Sonic Forces Review

A few months ago, the world saw the release of the Western-developed Sonic Mania, a game that I would argue is the best in the hedgehog’s decades-old franchise. Meanwhile, as Sonic Team were busy finishing up their newest title, I was confident that it would be at least alright. Their last three games met that standard, plus it had now been an unprecedented four years since their most recent entry. Such circumstances made me hopeful that Sonic Team spent this time refining their craft and brewing up their best game in ages. Well if that’s the case, then they must still be working on it because Sonic Forces is a considerable step down.

Forces begins with Sonic getting a brutal beatdown from Eggman’s newest creation, a mask-wearing edgelord named Infinite. With Sonic captured, the Doctor takes over the world in just a few months. But when your custom-made Avatar character joins the resistance and frees Sonic from his prison in space, and Classic Sonic arrives via dimensional travel, there finally seems to be a chance to take back the planet. It’s an epic setup to be sure, serving as the backdrop for the gameplay styles you’ll switch between through its four-hour (being generous) story.

Sonic is back to using a boost formula, something we last saw in the far-superior Sonic Generations. In that game, you had to make real movement choices that would change your experience and often determine life and death. Here, you just keep boosting forwards with a limited degree of control and allow the stage’s excessive automation to do the navigation for you. With the Avatar character you do the same, albeit instead of boosting you’ll deal with unthreatening enemies using your overpowered weapon. With Classic Sonic, you’re more frequently jumping on platforms, but that’s the problem- they’re just platforms. You don’t spend any time playing with momentum or even navigating levels, and the physics are so bad that boosters and artificial acceleration zones are littered throughout stages as a means of disguise. Finally, you have the tag-team stages with your Avatar and Sonic, where the weapon and boost buttons put you in control of either one. These tend to be the most spectacular, while also containing some of the only instances of 3D platforming; they’re easily the game’s strongest levels. It’s too bad there aren’t more of them, and even these tend to boil down to running in a straight line. And hey, you wanna feel a real gut kick? Few of the stages breach the three-minute mark, and most of them hover around two. Yeah, I know. Not one stage is thoroughly satisfying.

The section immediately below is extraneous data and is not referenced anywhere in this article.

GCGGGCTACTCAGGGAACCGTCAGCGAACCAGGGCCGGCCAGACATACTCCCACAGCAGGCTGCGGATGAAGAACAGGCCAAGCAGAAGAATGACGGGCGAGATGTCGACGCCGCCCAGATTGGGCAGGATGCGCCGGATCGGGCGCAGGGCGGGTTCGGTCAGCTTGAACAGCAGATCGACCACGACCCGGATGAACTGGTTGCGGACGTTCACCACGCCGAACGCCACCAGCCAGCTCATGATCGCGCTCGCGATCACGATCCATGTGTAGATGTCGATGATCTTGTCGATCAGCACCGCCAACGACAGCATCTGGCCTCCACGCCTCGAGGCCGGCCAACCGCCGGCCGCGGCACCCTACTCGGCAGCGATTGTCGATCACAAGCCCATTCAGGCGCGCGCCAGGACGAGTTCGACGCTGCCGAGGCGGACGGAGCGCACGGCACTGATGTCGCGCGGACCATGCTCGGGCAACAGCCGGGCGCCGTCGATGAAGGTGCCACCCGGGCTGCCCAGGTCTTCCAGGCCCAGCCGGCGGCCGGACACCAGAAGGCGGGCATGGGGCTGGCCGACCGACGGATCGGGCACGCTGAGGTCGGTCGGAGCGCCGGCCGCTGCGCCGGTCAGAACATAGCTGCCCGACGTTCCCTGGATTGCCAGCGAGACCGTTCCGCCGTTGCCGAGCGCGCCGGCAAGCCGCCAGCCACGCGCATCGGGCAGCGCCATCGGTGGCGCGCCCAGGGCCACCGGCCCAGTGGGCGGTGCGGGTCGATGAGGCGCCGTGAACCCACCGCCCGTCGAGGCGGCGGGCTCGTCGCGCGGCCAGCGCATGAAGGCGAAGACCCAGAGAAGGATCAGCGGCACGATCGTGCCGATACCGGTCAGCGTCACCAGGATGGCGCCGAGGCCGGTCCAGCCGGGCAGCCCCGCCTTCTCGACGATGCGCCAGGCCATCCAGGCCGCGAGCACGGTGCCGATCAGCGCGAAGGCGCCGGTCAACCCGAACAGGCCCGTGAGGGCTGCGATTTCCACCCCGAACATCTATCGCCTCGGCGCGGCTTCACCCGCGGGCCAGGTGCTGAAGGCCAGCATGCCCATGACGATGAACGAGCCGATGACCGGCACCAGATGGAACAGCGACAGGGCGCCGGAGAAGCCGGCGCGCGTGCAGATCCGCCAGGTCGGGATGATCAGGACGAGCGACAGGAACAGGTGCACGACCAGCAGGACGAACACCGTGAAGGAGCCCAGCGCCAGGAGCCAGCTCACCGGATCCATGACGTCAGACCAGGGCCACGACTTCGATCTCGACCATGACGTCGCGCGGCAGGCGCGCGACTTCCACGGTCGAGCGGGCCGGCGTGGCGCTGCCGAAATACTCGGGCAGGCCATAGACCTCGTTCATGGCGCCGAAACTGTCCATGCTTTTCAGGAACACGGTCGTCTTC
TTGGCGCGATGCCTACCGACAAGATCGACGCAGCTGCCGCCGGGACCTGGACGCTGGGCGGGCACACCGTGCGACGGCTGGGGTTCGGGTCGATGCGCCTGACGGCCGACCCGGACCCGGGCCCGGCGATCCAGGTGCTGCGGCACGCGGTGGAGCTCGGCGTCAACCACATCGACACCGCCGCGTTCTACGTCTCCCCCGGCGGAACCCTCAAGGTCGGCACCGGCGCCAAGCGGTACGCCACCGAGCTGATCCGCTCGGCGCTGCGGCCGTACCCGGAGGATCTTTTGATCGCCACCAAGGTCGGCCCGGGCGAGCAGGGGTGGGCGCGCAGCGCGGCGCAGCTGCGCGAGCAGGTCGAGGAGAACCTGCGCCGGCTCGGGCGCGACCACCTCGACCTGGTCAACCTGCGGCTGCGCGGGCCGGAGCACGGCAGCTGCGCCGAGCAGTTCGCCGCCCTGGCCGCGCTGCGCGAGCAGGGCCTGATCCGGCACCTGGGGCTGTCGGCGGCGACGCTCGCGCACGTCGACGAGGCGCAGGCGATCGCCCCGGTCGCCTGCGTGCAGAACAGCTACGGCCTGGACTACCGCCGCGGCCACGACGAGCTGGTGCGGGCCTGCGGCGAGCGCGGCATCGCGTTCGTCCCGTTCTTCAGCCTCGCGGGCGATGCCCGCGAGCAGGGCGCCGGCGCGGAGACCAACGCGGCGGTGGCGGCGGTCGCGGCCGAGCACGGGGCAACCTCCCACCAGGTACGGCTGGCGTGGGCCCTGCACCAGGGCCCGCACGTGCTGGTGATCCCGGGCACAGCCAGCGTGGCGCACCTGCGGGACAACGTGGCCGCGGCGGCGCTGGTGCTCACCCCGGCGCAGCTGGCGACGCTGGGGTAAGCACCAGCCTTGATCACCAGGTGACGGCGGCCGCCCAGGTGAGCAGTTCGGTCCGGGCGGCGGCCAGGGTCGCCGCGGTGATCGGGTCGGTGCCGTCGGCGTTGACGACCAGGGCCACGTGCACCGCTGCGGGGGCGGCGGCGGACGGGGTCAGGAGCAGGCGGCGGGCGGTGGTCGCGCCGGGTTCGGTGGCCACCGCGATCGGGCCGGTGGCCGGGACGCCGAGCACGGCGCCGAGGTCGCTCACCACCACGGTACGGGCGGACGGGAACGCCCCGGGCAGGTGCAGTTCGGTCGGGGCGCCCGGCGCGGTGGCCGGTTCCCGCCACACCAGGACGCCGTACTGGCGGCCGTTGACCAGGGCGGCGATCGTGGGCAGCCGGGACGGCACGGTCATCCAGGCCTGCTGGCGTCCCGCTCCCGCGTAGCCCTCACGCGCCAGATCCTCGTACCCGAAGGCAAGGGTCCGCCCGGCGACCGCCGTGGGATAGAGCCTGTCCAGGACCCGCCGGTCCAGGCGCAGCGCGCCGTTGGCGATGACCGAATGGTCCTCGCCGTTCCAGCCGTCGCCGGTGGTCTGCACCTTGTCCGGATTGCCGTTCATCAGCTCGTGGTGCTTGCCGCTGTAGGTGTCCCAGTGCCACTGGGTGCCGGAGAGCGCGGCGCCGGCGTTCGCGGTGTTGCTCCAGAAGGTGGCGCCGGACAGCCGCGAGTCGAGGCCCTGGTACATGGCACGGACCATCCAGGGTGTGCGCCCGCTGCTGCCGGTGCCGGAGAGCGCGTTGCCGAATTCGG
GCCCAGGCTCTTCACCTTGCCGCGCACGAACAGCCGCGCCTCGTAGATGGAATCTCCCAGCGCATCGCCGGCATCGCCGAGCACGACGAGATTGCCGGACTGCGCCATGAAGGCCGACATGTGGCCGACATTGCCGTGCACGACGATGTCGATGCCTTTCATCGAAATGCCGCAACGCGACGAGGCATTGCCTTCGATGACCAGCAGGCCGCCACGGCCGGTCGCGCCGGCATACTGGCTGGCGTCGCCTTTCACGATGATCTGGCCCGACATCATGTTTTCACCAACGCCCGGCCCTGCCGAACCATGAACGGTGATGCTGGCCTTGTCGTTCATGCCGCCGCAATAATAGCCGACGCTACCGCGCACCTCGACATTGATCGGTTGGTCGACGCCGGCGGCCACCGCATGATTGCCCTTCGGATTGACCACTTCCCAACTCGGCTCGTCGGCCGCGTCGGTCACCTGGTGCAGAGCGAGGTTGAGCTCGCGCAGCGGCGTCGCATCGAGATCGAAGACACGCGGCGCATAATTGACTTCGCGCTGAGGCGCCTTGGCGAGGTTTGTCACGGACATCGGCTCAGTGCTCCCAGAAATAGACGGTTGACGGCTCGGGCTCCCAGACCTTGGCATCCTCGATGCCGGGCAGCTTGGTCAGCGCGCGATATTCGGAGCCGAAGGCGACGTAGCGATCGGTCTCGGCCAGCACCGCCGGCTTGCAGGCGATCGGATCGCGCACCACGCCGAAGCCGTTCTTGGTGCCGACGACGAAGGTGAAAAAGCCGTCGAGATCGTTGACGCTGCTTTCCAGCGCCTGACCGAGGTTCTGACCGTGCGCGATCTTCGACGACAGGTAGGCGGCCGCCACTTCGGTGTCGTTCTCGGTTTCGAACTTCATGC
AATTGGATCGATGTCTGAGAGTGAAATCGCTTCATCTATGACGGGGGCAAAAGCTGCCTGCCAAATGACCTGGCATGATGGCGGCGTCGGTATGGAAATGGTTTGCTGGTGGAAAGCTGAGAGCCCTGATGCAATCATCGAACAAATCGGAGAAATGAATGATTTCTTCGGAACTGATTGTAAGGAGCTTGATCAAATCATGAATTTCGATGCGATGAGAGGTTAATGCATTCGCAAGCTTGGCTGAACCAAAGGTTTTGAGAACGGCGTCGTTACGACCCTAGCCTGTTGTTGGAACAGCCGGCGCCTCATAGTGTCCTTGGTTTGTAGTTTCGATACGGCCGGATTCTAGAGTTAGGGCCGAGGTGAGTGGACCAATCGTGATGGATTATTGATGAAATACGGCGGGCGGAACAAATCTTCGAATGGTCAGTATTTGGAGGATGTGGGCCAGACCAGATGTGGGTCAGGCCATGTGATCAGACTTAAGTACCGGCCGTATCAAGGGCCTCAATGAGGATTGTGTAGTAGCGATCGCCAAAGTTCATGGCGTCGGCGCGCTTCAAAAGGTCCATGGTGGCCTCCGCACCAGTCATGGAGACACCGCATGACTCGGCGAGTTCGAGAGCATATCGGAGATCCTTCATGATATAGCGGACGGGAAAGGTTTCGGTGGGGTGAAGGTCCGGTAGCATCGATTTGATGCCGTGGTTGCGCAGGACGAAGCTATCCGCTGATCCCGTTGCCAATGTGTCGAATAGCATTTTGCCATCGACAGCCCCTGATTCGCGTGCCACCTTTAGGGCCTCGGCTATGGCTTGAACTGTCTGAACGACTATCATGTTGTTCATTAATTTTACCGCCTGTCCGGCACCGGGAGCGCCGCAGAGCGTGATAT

Don’t get me wrong, I’m not saying this game isn’t fun. It’s actually full of exhilarating and gorgeous moments, sending you through a variety of set-pieces while your furry comrades coordinate via radio. As you can probably gather, the game’s presentation is its greatest asset. Graphically, it’s astounding, with crisp textures and a robust lighting engine at 60fps. Musically, it upholds Sonic’s winning streak. I definitely enjoyed the use of guitars and synth, which are used in tandem and complement each other nicely. The many vocal tracks are typical Sonic cheese: melodically infectious and lyrically inept; the type of song you might blast in your car but crank down at an intersection. All together, Sonic Forces is a treat to the senses.